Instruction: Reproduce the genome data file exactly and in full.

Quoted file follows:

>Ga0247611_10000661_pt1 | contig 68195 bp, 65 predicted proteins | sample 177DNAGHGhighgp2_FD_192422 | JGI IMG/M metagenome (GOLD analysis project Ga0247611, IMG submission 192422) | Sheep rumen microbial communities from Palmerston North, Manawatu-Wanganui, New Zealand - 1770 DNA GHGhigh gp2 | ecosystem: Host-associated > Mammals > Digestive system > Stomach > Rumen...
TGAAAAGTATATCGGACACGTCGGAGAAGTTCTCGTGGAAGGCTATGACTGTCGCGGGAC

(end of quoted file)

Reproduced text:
>Ga0247611_10000661_pt1 | contig 68195 bp, 65 predicted proteins | sample 177DNAGHGhighgp2_FD_192422 | JGI IMG/M metagenome (GOLD analysis project Ga0247611, IMG submission 192422) | Sheep rumen microbial communities from Palmerston North, Manawatu-Wanganui, New Zealand - 1770 DNA GHGhigh gp2 | ecosystem: Host-associated > Mammals > Digestive system > Stomach > Rumen...
TGAAAAGTATATCGGACACGTCGGAGAAGTTCTCGTGGAAGGCTATGACTGTCGCGGGAC